In sum, not only the colour blindness passage, but also that of cerebral atrophy could be related to the loss of perception of the supernatural in nature. This could have caused Darwin the feeling of having lost aesthetic sensibility.

Conclusions

Firstly, the question of whether disenchantment can be compatible with aesthetic experience and sensibility to beauty must be taken up again. The results obtained from the semantic analysis of the lexical variations and frequencies across the six editions of OS have shown that the disenchantment of the world —in the way in which it has been perceived culturally and historiographically as a desacralized conception of the world—, on the one hand, clearly manifests itself in the texts with lexical facts such as a semantically irrelevant presence of religious or spiritual lexicon and, on the other hand, is compatible, regardless of what Darwin occasionally affirmed in AB, with aesthetic sensibility to natural beauty; the results of the semantic analysis, such as the use of aesthetic-emotional adjectives and adverbs applied to nature’s structurally constitutive characteristics, indeed show that it is not only compatible, but can further refine that sensibility.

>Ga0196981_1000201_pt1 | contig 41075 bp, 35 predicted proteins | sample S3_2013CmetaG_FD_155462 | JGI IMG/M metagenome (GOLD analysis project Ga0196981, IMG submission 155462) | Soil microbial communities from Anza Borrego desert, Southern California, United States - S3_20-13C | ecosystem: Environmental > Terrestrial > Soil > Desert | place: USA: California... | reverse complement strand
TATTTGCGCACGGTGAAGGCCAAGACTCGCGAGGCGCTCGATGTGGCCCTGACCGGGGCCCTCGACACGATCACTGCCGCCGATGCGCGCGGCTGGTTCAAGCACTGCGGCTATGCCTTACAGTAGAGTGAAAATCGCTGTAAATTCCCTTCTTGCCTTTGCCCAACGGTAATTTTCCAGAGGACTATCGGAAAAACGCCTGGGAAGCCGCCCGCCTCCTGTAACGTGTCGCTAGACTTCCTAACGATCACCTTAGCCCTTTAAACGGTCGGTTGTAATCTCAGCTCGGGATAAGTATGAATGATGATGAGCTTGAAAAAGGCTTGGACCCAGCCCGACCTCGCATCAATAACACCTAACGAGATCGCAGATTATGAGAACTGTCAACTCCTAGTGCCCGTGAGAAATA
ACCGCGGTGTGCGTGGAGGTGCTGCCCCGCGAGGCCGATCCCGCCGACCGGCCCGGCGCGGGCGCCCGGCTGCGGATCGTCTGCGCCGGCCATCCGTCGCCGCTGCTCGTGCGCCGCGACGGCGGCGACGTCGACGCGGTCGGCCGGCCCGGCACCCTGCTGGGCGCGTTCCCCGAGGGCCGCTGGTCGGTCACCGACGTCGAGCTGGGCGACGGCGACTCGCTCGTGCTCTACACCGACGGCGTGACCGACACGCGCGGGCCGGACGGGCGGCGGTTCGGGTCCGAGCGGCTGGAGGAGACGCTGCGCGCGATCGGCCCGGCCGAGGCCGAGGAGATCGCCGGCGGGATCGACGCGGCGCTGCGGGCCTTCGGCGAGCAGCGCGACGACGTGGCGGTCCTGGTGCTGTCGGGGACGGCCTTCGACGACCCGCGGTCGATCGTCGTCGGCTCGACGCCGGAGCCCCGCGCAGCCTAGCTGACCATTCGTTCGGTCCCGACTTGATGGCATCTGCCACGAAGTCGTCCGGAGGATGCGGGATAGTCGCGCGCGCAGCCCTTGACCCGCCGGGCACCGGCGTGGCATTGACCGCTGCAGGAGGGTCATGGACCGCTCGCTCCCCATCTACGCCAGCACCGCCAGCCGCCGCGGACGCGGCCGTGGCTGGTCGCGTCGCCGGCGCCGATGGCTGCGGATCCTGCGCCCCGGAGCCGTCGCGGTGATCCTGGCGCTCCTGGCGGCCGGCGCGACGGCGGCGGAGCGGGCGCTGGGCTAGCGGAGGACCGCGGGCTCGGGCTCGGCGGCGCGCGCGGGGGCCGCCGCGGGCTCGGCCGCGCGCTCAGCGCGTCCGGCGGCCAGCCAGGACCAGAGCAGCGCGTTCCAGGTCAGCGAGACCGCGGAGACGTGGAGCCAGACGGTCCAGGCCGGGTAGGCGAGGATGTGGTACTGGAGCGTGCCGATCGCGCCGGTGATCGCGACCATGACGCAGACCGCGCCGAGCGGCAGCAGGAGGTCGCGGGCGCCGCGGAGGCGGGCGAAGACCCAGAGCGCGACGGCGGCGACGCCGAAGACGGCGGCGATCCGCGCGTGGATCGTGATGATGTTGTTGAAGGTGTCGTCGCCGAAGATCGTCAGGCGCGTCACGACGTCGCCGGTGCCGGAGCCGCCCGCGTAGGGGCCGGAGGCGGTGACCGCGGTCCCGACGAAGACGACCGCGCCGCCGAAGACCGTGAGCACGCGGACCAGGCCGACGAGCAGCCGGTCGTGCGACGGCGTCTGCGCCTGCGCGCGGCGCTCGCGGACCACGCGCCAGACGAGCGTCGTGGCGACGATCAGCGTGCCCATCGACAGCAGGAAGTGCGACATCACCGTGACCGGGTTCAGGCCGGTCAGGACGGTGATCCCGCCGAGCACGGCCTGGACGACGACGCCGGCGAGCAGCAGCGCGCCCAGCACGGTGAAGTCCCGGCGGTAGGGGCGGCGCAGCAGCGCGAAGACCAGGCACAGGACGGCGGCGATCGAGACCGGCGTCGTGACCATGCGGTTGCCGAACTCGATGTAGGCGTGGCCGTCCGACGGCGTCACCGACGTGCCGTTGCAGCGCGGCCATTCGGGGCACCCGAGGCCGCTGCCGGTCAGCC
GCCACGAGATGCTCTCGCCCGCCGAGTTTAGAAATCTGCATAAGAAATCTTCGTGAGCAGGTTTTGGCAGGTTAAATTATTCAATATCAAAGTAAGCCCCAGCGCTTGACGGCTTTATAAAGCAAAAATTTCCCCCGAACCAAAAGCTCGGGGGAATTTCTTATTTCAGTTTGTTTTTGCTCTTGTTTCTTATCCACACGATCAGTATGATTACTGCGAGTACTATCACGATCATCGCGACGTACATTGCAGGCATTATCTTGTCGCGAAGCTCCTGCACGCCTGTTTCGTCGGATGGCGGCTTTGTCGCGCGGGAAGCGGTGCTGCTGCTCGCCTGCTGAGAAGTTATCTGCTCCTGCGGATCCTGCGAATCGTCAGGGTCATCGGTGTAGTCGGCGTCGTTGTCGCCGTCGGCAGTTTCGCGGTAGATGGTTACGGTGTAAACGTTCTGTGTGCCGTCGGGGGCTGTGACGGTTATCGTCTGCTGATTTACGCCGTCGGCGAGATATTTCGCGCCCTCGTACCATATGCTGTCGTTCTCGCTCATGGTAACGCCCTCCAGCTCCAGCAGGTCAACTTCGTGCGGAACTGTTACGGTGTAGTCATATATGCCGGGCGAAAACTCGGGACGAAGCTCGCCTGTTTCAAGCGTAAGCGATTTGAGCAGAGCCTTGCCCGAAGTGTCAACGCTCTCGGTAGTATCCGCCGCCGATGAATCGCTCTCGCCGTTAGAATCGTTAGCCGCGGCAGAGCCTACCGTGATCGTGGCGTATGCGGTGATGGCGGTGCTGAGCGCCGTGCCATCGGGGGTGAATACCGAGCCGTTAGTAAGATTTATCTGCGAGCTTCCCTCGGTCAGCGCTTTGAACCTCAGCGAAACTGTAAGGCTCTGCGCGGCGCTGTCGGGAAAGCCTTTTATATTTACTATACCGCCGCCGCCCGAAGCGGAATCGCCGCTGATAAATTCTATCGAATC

These natural characteristics would not be noticeable, and therefore, not aesthetically qualifiable, without the influence of a scientific-technical knowledge base on nature. Unlike what could be assumed by adopting a pessimistic perspective on the concept of disenchantment, the lexical content of OS demonstrates that Darwinian science, despite bringing to light the biological structure of the multiplicity of natural facts, instincts, mechanisms, etc., provokes in Darwin intense aesthetic-emotional feelings precisely focused on the elegance and functional beauty of nature that he himself has explained.

In sum, as can be inferred from the semantic analysis of the lexical results, despite Darwin’s conception of the world is supported by disenchanted ontological pillars, his view of nature has not been aesthetically weakened.